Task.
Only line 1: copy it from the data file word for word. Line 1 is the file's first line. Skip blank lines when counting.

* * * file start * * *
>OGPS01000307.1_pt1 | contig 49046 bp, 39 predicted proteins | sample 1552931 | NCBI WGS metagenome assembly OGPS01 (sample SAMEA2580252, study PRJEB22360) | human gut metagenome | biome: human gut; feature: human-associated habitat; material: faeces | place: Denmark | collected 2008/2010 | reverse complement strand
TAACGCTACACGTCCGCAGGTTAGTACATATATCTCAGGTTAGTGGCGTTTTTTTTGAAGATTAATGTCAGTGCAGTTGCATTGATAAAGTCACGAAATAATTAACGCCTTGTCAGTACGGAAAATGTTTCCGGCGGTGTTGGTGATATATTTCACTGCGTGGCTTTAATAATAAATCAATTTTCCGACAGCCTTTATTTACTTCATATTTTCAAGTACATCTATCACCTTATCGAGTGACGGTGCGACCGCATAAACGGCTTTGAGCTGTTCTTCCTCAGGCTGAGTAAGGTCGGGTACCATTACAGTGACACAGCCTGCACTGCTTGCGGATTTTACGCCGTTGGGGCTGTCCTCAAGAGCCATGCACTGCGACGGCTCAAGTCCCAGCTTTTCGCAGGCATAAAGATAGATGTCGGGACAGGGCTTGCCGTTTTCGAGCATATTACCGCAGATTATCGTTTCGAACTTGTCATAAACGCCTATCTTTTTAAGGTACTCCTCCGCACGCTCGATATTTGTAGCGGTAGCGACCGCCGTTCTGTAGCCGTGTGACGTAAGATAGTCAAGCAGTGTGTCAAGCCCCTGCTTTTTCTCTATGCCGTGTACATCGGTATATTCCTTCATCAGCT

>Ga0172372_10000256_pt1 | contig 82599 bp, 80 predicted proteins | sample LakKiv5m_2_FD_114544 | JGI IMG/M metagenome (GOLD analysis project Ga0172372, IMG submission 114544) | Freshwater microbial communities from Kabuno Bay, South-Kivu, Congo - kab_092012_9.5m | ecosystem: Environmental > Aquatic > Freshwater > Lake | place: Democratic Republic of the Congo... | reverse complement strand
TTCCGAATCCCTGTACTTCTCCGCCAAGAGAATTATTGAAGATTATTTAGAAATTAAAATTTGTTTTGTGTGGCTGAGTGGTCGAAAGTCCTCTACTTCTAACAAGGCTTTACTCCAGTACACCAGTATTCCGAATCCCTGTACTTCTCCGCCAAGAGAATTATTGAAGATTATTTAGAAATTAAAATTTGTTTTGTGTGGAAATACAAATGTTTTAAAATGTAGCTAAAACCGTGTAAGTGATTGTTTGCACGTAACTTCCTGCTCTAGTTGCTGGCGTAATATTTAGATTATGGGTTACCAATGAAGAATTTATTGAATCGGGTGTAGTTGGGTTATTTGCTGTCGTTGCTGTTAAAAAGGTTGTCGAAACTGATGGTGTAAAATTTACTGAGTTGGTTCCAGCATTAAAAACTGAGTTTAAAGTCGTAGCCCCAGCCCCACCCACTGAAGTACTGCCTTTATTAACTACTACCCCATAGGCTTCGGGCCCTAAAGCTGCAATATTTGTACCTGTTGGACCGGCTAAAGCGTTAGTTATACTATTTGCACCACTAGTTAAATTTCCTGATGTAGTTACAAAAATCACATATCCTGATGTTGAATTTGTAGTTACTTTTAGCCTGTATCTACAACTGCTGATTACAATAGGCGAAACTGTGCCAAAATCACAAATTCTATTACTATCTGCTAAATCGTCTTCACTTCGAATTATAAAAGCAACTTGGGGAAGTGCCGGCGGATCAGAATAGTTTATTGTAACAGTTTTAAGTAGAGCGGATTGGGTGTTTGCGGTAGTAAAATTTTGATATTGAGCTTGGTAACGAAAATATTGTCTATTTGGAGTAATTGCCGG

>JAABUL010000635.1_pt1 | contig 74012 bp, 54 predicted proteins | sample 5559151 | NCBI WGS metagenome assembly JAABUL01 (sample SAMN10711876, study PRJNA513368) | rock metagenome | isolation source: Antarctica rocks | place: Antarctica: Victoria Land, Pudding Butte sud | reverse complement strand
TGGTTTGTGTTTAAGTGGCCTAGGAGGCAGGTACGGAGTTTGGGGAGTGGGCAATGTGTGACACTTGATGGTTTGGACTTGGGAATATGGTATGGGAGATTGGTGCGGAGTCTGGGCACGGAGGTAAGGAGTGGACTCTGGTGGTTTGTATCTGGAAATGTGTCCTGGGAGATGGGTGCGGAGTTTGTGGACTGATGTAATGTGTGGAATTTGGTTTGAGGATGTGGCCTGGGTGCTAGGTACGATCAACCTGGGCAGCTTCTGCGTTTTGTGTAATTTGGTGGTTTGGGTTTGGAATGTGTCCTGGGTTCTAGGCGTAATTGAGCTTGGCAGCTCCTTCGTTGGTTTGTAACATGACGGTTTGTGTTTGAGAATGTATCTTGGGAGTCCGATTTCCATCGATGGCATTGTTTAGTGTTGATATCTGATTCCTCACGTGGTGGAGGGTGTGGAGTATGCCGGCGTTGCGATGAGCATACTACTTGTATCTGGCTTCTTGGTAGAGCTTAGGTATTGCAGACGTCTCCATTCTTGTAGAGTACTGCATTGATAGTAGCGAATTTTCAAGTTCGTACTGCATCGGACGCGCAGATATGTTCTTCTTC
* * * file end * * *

>OGPS01000307.1_pt1 | contig 49046 bp, 39 predicted proteins | sample 1552931 | NCBI WGS metagenome assembly OGPS01 (sample SAMEA2580252, study PRJEB22360) | human gut metagenome | biome: human gut; feature: human-associated habitat; material: faeces | place: Denmark | collected 2008/2010 | reverse complement strand